With Patali’s technique, on the first day of preparing rubber sheets, 250 ml of water and around 150-250 ml of sour buttermilk is added to two litres of filtered latex in the tray and is churned well till the froth is formed .The froth formed is then removed immediately. The same procedure is followed for the first four days. On the fifth day the sheet is passed through the rollers so that the sheet becomes thin and extra water is drained out of it. This water is collected and kept aside for three days so that it gets fermented. This step should be followed regularly. Then on the fifth day, the use of buttermilk is discontinued and instead of it the fermented liquid is used. The amount of this liquid, to be used varies from season to season i.e. 300-500 ml in winter and 150-250 ml in summer. This is done because the density and consistency of latex varies according to climatic conditions and time period. While processing grade sheets, the drained fermented water should be thoroughly strained and used. If the process requires making sheets on the same day, fermented water should be added twice more than the normal quantity and less than 250ml or no water must be added. If the latex is being processed once in two days, it is advisable to use the drained water as such without allowing it to ferment- during winters (250-300ml) and during summers (150-200ml) on the same day. The quantity of buttermilk to be used will to some extent depend on the seasonal variations, temperature, and the latex quality. The older the buttermilk or fermented liquid the greater the effect and lesser quantity needs to be used.
The rubber sheets made in this manner are of superior quality and better colour and fall in the top RSS-4 Grade. Buttermilk being a totally organic product, there are no side-effects or allergies for people handling them as in the case of acids or chemicals. This treatment also reduces the fungal attack on sheets. Buttermilk is available at home itself where as acids must be bought from outside. It is economical as the farmer saves Rs. 500 per acre per year by using buttermilk. The fact that this development, using a locally available substance, helps reduce processing costs by 80% makes it an idea whose time has come. The process is simple, less expensive and water is also conserved.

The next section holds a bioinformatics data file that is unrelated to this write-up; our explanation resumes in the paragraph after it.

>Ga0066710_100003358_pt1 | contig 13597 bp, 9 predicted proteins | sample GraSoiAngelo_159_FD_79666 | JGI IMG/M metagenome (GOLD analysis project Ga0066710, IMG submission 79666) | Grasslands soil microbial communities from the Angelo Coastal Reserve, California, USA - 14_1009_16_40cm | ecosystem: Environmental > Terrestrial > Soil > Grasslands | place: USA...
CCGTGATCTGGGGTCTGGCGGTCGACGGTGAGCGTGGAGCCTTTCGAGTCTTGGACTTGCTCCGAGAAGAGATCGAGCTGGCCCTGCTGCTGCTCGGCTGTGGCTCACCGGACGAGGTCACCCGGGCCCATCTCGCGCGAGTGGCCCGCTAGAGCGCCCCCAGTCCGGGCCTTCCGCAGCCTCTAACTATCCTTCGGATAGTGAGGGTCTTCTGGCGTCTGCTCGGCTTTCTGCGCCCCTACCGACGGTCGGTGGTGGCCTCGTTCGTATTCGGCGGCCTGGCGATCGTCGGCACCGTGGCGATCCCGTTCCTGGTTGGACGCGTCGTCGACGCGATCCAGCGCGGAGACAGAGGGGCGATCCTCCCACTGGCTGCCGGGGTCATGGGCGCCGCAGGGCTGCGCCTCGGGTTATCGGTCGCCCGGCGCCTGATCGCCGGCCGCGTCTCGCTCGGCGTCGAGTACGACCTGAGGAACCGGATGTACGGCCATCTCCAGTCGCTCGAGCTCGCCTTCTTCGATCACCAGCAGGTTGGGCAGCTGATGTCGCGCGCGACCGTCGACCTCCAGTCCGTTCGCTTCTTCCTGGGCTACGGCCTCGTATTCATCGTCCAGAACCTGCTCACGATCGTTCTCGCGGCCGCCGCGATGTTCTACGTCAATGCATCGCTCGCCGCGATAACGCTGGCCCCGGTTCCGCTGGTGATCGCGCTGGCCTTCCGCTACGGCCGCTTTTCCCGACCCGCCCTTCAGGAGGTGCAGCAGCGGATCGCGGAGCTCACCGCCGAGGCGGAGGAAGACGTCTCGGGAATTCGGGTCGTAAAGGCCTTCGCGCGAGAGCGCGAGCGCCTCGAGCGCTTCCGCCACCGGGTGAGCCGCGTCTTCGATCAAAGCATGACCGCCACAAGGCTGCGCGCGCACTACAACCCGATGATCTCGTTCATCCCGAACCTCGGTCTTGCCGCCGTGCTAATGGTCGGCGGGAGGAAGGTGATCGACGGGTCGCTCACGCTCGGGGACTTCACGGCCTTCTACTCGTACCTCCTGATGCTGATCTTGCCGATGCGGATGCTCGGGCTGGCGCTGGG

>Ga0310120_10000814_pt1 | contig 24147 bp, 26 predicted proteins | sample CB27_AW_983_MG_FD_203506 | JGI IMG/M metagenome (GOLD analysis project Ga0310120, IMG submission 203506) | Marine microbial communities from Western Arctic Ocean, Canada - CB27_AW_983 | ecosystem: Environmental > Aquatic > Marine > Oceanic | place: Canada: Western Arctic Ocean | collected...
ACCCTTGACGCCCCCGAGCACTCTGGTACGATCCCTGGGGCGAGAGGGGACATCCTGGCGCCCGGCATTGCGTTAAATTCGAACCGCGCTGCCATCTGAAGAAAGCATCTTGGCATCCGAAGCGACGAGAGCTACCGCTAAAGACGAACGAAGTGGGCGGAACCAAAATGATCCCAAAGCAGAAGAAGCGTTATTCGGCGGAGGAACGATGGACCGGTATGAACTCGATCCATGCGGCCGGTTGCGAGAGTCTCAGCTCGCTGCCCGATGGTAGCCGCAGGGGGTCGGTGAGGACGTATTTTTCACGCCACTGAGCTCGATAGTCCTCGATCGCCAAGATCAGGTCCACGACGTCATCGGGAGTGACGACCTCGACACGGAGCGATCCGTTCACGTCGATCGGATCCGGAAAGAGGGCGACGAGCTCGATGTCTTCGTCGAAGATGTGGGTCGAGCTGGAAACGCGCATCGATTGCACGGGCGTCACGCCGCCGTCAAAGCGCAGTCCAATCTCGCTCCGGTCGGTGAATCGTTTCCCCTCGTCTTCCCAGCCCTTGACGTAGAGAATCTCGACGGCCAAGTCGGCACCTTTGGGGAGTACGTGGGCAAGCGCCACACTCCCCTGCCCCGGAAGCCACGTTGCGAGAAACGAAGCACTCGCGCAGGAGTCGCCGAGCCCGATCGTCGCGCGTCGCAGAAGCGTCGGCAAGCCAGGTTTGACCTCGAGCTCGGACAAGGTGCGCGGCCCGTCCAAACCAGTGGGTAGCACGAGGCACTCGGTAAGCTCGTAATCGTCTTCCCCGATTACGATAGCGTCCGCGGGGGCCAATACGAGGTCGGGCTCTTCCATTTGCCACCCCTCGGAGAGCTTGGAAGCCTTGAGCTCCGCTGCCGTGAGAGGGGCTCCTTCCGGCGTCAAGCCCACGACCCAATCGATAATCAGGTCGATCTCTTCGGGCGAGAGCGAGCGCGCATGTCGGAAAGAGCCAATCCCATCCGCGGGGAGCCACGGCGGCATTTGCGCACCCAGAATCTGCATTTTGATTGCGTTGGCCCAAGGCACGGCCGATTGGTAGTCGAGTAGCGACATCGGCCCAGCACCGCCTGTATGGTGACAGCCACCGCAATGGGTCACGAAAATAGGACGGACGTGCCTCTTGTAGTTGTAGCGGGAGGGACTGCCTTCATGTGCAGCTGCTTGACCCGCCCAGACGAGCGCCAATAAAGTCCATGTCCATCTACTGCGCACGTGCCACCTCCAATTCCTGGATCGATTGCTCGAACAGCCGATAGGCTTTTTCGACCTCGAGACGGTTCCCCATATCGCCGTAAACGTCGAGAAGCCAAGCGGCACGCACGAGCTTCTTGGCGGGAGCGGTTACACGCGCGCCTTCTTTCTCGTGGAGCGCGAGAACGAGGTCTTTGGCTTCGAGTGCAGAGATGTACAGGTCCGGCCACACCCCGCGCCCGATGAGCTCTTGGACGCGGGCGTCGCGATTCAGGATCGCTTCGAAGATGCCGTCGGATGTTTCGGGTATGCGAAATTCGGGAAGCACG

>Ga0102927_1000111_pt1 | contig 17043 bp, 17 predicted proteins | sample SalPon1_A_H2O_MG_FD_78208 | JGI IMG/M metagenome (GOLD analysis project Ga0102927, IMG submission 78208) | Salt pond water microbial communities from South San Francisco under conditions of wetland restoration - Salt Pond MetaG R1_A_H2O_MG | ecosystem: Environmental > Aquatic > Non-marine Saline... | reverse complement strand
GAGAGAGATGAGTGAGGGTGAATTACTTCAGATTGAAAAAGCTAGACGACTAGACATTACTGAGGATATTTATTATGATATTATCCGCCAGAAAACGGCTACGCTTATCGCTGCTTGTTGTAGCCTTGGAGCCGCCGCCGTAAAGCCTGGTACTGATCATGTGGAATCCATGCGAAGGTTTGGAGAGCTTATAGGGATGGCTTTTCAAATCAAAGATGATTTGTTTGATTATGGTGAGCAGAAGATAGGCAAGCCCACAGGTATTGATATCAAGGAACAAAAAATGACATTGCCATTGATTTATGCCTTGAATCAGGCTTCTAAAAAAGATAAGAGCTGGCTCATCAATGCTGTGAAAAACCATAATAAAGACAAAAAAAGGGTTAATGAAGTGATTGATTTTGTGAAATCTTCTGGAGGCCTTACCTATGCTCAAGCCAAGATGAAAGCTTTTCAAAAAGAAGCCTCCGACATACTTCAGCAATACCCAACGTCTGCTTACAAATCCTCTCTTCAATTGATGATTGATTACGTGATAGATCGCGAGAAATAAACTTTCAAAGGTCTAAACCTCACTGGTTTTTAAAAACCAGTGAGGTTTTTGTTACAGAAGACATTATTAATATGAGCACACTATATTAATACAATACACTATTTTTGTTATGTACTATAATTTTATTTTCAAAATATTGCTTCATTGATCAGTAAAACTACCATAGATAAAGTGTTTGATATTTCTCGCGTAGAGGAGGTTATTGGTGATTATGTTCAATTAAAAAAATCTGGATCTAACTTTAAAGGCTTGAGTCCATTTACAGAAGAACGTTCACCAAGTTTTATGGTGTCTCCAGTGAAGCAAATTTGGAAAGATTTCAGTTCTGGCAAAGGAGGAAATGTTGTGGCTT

Peer appreciation sustains the spirit
Several farmers around Puttur and Sullya have now started using buttermilk and for them, it’s a win-win situation all the way. Buttermilk as an alternative for acids involves very low cost and is easily available to all rubber farmers. All those who came to know about it are adapting this technique. Shankara Patali describes his brush with innovation as a fantastic experience. Especially in the light of the appreciation he received from neighbours and various organisations for this innovation. Throughout the process of innovation, he received full support from his family. Banks and Agricultural universities also responded well and he was awarded a certificate by the Syndicate bank, Badhiyadka during a “Krishimela”. Patali feels that organisations like NIF are doing exemplary work in identifying and encouraging people at the grassroots. Especially as he considers that politicians and huge companies do not encourage such ideas as these would harm their personal interests.
At the same time, not willing to rest on his laurels, Patali is clear that further research should be done on this procedure. Enthused by this experience he wishes to make more innovations.
Scientists claim that the use of organic substances for coagulation has been known in literature, but no recommendations were made because standardization of such substances might not be possible. They do appreciate the spirit of experimentation, however.